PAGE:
Jacob Fugger (6 March 1459 – 30 December 1525), sometimes known as Jacob Fugger the Rich, was a German banker and a member of the Fugger family.
Fugger was born in the Swabian town of Augsburg in the Holy Roman Empire, the son of a weaver who settled there in the late 15th century. A trader like his brothers, he learned double-entry bookkeeping in Venice.
See more portraits of Jacob Fugger, free from paradoxplace.com. Inheriting his father's business of trading, Fugger expanded the family enterprise to the Adriatic Sea via the port of Venice. When asked if he wanted to retire, Fugger replied that he intended to keep making money until he dropped dead. Shortly before he died in December 1525, he appointed his nephew, Anton Fugger, as his successor. He was well-known throughout Europe, and used his eventual fortune to lend money to its rulers. Fugger often provided mercenary armies with monetary resources so they could wage war against one another.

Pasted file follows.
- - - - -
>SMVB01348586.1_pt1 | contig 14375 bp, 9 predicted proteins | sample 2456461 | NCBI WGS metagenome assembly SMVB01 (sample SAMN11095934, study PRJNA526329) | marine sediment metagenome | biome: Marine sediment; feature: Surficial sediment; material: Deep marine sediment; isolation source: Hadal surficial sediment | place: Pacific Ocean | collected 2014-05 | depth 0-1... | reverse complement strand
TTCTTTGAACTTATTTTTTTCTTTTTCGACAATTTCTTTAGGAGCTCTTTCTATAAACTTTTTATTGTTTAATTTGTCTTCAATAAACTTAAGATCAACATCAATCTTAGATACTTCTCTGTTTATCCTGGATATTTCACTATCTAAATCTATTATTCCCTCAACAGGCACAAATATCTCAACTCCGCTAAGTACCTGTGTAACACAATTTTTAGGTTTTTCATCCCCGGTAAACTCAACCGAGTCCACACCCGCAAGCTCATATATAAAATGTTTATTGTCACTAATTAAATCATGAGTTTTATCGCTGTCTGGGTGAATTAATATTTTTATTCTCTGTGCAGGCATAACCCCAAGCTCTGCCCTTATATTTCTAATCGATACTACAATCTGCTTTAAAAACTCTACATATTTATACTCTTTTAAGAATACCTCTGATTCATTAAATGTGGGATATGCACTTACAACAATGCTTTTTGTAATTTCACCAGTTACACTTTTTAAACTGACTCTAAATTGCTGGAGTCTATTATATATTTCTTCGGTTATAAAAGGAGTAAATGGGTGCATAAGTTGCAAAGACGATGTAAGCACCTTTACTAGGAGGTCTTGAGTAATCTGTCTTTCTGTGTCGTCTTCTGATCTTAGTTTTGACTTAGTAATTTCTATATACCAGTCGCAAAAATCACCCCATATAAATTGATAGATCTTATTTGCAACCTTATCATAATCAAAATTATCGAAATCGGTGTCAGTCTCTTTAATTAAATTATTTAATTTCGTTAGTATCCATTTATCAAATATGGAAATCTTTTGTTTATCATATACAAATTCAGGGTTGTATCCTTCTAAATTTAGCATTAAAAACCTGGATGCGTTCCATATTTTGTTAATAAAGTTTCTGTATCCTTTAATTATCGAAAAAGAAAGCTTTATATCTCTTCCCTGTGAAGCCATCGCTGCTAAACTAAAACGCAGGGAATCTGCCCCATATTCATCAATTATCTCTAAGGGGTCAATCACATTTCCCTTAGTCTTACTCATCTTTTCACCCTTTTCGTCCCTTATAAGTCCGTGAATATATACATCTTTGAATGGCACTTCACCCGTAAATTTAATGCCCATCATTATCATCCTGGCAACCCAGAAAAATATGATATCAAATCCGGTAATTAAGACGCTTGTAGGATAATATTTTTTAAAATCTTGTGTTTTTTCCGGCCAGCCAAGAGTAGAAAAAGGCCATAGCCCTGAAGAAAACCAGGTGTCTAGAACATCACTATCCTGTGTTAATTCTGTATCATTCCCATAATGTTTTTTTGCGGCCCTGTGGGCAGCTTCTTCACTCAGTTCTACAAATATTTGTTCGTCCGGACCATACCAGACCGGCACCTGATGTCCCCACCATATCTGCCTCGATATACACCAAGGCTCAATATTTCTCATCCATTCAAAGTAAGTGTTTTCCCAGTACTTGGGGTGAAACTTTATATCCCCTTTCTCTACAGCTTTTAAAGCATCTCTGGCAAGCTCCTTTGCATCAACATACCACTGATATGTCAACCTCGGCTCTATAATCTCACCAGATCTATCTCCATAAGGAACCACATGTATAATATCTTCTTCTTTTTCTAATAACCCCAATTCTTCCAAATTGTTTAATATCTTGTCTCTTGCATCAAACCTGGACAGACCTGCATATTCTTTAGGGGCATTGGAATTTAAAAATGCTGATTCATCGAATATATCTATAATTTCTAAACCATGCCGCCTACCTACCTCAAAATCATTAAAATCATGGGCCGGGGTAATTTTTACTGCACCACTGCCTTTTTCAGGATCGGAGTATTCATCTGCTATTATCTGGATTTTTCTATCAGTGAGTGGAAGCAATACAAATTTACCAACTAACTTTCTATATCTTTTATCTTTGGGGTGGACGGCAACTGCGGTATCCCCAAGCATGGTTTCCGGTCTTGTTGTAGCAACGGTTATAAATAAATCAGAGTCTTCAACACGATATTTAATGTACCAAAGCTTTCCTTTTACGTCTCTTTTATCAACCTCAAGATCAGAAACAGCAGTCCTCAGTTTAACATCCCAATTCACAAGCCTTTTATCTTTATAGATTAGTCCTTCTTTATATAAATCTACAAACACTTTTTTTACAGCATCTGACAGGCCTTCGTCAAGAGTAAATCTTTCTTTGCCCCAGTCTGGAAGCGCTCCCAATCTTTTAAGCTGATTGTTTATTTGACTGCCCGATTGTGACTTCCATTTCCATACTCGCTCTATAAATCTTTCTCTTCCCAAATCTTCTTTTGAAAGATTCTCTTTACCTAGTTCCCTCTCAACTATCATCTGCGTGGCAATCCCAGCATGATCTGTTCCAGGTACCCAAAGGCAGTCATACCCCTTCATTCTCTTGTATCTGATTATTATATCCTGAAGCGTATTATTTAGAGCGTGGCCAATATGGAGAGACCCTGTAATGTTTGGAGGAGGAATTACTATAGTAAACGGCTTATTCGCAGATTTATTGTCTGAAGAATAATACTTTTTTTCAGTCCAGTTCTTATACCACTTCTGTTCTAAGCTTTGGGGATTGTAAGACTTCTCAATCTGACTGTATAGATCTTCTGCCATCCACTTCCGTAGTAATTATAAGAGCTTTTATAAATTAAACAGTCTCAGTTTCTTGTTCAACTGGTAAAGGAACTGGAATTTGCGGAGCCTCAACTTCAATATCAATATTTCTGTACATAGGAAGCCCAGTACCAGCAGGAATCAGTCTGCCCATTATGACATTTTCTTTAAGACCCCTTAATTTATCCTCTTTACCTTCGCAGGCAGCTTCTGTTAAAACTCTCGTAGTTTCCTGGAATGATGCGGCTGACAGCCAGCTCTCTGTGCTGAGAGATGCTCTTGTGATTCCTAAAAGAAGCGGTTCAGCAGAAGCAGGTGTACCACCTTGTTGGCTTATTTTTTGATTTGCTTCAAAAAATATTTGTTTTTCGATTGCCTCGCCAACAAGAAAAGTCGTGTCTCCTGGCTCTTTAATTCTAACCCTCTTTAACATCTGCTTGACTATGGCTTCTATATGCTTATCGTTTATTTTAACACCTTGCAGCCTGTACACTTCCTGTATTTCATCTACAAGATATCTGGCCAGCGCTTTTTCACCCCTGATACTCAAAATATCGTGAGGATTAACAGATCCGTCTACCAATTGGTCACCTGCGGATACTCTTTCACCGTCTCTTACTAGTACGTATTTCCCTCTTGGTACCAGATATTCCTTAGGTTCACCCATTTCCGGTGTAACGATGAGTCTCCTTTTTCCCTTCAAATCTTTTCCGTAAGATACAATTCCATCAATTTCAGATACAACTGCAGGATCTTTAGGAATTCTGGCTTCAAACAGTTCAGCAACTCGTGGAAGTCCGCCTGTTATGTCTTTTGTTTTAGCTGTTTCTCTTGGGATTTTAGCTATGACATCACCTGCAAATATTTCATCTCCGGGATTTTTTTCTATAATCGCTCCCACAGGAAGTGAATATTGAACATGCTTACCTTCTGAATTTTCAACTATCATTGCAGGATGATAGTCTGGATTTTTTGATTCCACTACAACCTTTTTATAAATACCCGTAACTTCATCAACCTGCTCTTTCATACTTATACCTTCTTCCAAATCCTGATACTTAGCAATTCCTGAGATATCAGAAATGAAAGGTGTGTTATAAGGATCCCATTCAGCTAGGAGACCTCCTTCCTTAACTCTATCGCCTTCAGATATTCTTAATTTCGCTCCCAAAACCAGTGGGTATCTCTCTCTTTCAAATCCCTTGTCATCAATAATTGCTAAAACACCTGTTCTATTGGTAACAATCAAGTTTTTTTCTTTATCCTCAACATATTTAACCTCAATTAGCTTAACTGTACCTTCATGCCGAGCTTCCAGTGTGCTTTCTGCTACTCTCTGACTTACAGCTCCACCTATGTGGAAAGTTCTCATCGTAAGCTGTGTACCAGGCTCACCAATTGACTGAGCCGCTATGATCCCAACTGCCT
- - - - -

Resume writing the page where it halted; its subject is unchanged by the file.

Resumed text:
At their peak the Fugger family had amassed a fortune of 5,100,000 guilders – a greater sum than the combined value of all 30 companies listed on today’s DAX, the German Stock Exchange index.
Election of Charles V
Fugger provided Charles V with the money needed to bribe the seven electors to make him Holy Roman Emperor in 1519. Charles ennobled the family and granted them sovereign rights over their lands, including that of coining their own money. Jacob also secured the right to sell papal indulgences, which increased his already vast fortune tenfold.